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Head on over to PC Gamer and you'll find this article that takes a look back at the Baldur's Gate series, and in particular its monster and encounter design that was partially responsible for the series' long-lasting success. The article also lists a few examples of especially fearsome and memorable creatures just to remind you about all the times you had to reload the game after entering a suspicious-looking room unprepared.
A few sample paragraphs:
On easy difficulty settings you can play Baldur’s Gate like an RTS, clicking on enemies and simply waiting for their health to deplete. But this is ultimately a boring way to play the thing. Every enemy is a puzzle to solve, and combining your party’s abilities to outwit and defeat them is a big part of the experience. And because of the sheer number of spells, classes, enchanted weapons, potions and enemies there are to experiment with, it’s rare to find yourself settling into any kind of routine. You have to engage with every big fight on a deep level, and that makes for a really satisfying RPG.
Another product of the monster design is making the world feel genuinely intimidating. When you’re creeping through a dungeon, the fog of war unfurling before you, there’s a palpable feeling of dread. Your mind starts racing: what if there’s a beholder around this corner? Or a lich waiting in the next chamber? The dungeon designers often lull you into a false sense of security with skeletons and spiders, then suddenly spring a vampire or a group of adamantine golems on you.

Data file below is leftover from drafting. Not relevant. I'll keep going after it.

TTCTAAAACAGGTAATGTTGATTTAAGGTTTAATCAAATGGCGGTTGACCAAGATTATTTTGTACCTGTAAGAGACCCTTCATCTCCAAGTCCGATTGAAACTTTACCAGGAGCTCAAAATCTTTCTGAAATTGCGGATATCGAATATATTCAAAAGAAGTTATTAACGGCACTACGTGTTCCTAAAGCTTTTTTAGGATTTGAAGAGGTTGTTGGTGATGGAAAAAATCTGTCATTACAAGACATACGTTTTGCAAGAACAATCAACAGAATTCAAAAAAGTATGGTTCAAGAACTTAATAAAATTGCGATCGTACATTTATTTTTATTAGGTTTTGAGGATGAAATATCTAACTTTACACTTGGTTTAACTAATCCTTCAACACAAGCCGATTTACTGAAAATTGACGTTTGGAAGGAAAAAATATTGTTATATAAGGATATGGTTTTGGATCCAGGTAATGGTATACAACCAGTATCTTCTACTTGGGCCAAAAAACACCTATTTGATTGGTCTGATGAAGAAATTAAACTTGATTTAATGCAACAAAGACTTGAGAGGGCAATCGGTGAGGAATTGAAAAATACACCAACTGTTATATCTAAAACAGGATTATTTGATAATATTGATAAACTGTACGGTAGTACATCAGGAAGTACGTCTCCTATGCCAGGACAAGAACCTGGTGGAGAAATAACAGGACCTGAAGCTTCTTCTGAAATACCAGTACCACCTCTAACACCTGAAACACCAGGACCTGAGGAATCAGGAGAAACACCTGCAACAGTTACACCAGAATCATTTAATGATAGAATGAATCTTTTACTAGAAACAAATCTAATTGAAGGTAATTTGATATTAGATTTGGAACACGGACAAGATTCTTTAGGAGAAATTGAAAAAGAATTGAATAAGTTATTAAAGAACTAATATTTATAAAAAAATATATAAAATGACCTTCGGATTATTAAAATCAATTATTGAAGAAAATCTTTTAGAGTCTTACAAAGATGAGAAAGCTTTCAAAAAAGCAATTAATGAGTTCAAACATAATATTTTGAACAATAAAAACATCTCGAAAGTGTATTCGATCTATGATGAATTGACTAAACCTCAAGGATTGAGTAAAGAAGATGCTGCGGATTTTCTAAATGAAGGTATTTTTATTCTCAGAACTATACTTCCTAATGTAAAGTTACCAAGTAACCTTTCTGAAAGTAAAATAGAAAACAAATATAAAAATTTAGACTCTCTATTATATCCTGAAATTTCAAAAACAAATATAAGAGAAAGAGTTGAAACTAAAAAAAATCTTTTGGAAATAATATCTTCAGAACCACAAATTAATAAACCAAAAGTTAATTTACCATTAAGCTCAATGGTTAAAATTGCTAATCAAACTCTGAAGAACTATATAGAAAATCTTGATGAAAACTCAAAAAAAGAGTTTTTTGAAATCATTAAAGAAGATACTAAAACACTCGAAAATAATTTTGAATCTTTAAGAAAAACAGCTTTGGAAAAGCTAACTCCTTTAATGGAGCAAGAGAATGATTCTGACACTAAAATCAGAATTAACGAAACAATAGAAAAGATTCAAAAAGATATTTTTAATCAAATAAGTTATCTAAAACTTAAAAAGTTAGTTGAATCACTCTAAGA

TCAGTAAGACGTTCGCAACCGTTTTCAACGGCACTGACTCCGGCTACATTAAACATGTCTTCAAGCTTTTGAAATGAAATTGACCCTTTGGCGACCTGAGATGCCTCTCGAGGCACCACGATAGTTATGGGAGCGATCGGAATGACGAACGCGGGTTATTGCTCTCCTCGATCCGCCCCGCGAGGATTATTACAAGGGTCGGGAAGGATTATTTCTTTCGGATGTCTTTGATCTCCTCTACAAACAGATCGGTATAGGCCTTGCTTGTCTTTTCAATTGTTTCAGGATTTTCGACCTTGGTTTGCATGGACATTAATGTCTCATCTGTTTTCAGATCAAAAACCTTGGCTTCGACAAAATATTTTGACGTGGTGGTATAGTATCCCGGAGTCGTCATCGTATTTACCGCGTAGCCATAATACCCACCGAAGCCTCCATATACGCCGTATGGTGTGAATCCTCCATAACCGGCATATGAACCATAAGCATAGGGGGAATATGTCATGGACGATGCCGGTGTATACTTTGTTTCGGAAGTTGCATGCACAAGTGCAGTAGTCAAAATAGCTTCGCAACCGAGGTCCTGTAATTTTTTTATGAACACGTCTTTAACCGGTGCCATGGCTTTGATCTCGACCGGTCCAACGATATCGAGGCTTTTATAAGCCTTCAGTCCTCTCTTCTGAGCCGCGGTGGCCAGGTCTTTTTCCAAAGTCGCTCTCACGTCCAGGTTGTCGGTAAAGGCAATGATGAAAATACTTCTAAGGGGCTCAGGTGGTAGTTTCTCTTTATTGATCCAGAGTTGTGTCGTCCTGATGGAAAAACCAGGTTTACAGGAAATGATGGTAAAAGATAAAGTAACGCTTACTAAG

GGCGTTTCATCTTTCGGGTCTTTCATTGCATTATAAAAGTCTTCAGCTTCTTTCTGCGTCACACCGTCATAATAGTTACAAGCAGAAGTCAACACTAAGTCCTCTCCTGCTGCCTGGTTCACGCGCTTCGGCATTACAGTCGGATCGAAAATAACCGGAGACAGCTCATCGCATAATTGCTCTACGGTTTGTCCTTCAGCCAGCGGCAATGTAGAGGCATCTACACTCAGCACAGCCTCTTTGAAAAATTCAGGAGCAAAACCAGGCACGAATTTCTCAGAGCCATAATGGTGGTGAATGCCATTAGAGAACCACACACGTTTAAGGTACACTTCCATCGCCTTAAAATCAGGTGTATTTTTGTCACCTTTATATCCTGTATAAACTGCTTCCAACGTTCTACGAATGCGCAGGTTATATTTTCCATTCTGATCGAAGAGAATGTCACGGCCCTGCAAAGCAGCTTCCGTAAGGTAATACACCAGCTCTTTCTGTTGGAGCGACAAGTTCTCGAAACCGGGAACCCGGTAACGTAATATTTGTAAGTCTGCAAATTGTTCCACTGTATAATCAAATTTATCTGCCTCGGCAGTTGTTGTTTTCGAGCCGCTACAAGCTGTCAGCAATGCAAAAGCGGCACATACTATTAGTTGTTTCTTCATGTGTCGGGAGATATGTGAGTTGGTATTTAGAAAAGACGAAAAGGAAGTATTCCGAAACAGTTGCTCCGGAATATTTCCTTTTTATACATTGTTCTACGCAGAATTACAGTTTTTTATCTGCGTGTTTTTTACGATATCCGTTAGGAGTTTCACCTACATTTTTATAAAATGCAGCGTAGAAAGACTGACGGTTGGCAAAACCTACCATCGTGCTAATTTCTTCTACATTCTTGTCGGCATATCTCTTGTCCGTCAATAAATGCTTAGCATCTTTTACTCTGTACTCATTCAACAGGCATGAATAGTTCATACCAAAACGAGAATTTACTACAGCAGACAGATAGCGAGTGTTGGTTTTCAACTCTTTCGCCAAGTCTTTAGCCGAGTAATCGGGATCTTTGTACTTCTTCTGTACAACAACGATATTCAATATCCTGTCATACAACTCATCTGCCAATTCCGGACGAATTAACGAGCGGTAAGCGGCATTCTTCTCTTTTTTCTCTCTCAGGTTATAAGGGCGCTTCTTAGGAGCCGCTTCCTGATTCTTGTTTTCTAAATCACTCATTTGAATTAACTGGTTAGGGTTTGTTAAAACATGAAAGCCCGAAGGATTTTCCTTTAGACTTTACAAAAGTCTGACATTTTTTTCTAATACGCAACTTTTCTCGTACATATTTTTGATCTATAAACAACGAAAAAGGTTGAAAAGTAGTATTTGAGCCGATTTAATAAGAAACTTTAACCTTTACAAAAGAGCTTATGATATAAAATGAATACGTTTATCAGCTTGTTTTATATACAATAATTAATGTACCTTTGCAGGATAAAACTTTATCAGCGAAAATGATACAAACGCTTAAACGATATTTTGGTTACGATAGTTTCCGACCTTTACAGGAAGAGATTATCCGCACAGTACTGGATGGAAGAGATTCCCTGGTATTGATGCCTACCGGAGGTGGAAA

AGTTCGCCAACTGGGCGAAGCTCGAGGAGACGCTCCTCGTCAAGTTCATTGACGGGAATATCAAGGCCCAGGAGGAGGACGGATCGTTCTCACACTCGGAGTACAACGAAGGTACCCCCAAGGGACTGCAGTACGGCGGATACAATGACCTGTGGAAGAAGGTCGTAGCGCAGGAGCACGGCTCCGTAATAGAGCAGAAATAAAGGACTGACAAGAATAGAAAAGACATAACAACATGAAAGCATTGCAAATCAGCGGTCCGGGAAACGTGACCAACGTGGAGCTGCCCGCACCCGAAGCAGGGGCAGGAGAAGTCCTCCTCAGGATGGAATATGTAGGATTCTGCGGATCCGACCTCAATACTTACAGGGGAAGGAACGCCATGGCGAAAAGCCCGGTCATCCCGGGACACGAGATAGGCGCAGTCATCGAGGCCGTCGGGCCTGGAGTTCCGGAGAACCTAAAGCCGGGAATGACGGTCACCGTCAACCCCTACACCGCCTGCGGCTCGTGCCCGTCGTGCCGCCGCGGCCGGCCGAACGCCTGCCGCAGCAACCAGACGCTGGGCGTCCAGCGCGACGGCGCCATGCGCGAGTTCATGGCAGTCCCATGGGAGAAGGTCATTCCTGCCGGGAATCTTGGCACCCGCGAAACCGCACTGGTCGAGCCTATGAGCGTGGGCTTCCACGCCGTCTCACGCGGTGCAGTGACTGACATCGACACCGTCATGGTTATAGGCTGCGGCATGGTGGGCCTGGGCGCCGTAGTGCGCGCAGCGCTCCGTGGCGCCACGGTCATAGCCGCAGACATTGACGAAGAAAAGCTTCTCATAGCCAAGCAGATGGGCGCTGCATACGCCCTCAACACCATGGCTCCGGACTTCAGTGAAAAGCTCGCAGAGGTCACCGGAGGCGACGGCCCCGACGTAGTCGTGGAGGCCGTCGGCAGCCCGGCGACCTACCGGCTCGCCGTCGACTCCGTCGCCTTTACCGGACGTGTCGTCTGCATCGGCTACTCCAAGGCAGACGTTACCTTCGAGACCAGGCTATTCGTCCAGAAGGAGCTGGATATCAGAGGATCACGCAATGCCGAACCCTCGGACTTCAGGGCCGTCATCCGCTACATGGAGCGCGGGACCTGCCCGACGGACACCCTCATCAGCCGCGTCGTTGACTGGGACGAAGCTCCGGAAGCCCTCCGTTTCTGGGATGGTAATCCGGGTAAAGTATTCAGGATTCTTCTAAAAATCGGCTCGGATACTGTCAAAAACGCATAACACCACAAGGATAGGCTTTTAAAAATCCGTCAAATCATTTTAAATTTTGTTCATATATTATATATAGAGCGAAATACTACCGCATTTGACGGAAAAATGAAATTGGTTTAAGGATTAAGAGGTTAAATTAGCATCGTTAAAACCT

And that’s what a good dungeon crawl should feel like. Not like Diablo where you’re an almost unstoppable force, reaving effortlessly through waves of demons. You want to feel like you’re delving into some forbidden, cursed place, where danger lurks around every corner, but the twinkle of treasure waits at the end as a reward. By making every battle count, and designing enemies that you have to use your brain to defeat, BioWare achieves this brilliantly, in both Baldur’s Gate games. I’ll never forget the terror I felt the first time I saw a dragon.